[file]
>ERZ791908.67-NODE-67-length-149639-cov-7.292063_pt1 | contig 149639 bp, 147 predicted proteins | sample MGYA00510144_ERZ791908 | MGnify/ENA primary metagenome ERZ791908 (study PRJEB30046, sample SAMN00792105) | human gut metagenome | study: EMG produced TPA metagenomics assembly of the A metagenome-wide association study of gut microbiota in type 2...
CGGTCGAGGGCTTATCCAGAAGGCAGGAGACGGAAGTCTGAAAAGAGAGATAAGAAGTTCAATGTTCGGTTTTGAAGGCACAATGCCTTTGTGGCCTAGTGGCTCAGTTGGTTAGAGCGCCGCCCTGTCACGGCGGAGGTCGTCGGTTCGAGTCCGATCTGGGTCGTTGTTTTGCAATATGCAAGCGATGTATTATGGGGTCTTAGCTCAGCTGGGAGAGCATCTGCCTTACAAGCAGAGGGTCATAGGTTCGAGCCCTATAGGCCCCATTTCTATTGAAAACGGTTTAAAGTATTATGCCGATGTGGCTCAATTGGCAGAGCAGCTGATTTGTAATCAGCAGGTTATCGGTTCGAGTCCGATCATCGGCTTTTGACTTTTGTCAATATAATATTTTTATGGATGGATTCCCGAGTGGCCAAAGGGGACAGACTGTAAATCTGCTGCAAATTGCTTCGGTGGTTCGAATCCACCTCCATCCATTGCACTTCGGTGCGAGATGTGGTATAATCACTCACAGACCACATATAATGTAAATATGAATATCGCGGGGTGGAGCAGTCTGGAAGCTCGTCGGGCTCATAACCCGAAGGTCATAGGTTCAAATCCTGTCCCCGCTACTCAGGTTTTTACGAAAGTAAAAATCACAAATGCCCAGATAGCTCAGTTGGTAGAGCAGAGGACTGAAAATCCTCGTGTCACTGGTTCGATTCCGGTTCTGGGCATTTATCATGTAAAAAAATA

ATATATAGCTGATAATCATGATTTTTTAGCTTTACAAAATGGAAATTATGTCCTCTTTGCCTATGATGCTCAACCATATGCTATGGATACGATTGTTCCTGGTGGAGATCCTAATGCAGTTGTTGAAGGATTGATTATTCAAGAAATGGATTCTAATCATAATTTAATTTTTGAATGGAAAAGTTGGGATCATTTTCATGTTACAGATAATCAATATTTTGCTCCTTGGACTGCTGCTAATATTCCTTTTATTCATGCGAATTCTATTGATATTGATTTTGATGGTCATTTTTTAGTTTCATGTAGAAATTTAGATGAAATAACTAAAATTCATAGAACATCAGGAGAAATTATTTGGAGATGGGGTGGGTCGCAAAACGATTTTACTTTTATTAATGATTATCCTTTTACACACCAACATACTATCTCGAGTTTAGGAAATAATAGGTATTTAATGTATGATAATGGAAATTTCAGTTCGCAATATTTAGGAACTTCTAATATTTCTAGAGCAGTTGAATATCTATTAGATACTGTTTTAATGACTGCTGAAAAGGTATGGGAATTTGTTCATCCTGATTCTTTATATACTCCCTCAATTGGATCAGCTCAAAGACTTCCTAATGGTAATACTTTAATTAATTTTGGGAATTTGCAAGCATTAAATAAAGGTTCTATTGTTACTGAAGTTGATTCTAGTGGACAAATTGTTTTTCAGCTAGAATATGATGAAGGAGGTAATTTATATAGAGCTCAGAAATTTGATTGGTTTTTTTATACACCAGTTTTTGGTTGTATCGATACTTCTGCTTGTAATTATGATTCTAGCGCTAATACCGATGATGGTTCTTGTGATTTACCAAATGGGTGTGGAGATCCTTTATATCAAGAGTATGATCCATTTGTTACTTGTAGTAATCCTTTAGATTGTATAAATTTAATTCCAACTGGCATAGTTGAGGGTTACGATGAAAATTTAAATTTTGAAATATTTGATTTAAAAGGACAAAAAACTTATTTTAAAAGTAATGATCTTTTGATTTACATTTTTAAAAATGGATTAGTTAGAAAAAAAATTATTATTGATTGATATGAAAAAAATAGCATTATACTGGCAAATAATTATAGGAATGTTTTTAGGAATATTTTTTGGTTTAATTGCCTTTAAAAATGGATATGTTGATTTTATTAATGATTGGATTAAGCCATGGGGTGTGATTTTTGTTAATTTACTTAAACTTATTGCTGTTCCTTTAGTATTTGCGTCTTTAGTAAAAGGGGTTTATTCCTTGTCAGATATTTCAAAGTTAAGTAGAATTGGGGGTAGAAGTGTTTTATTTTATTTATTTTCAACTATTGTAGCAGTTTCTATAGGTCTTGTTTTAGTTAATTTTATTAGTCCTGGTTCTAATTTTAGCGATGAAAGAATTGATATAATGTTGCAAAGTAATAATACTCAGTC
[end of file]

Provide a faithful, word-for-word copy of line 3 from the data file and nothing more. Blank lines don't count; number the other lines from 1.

ATATATAGCTGATAATCATGATTTTTTAGCTTTACAAAATGGAAATTATGTCCTCTTTGCCTATGATGCTCAACCATATGCTATGGATACGATTGTTCCTGGTGGAGATCCTAATGCAGTTGTTGAAGGATTGATTATTCAAGAAATGGATTCTAATCATAATTTAATTTTTGAATGGAAAAGTTGGGATCATTTTCATGTTACAGATAATCAATATTTTGCTCCTTGGACTGCTGCTAATATTCCTTTTATTCATGCGAATTCTATTGATATTGATTTTGATGGTCATTTTTTAGTTTCATGTAGAAATTTAGATGAAATAACTAAAATTCATAGAACATCAGGAGAAATTATTTGGAGATGGGGTGGGTCGCAAAACGATTTTACTTTTATTAATGATTATCCTTTTACACACCAACATACTATCTCGAGTTTAGGAAATAATAGGTATTTAATGTATGATAATGGAAATTTCAGTTCGCAATATTTAGGAACTTCTAATATTTCTAGAGCAGTTGAATATCTATTAGATACTGTTTTAATGACTGCTGAAAAGGTATGGGAATTTGTTCATCCTGATTCTTTATATACTCCCTCAATTGGATCAGCTCAAAGACTTCCTAATGGTAATACTTTAATTAATTTTGGGAATTTGCAAGCATTAAATAAAGGTTCTATTGTTACTGAAGTTGATTCTAGTGGACAAATTGTTTTTCAGCTAGAATATGATGAAGGAGGTAATTTATATAGAGCTCAGAAATTTGATTGGTTTTTTTATACACCAGTTTTTGGTTGTATCGATACTTCTGCTTGTAATTATGATTCTAGCGCTAATACCGATGATGGTTCTTGTGATTTACCAAATGGGTGTGGAGATCCTTTATATCAAGAGTATGATCCATTTGTTACTTGTAGTAATCCTTTAGATTGTATAAATTTAATTCCAACTGGCATAGTTGAGGGTTACGATGAAAATTTAAATTTTGAAATATTTGATTTAAAAGGACAAAAAACTTATTTTAAAAGTAATGATCTTTTGATTTACATTTTTAAAAATGGATTAGTTAGAAAAAAAATTATTATTGATTGATATGAAAAAAATAGCATTATACTGGCAAATAATTATAGGAATGTTTTTAGGAATATTTTTTGGTTTAATTGCCTTTAAAAATGGATATGTTGATTTTATTAATGATTGGATTAAGCCATGGGGTGTGATTTTTGTTAATTTACTTAAACTTATTGCTGTTCCTTTAGTATTTGCGTCTTTAGTAAAAGGGGTTTATTCCTTGTCAGATATTTCAAAGTTAAGTAGAATTGGGGGTAGAAGTGTTTTATTTTATTTATTTTCAACTATTGTAGCAGTTTCTATAGGTCTTGTTTTAGTTAATTTTATTAGTCCTGGTTCTAATTTTAGCGATGAAAGAATTGATATAATGTTGCAAAGTAATAATACTCAGTC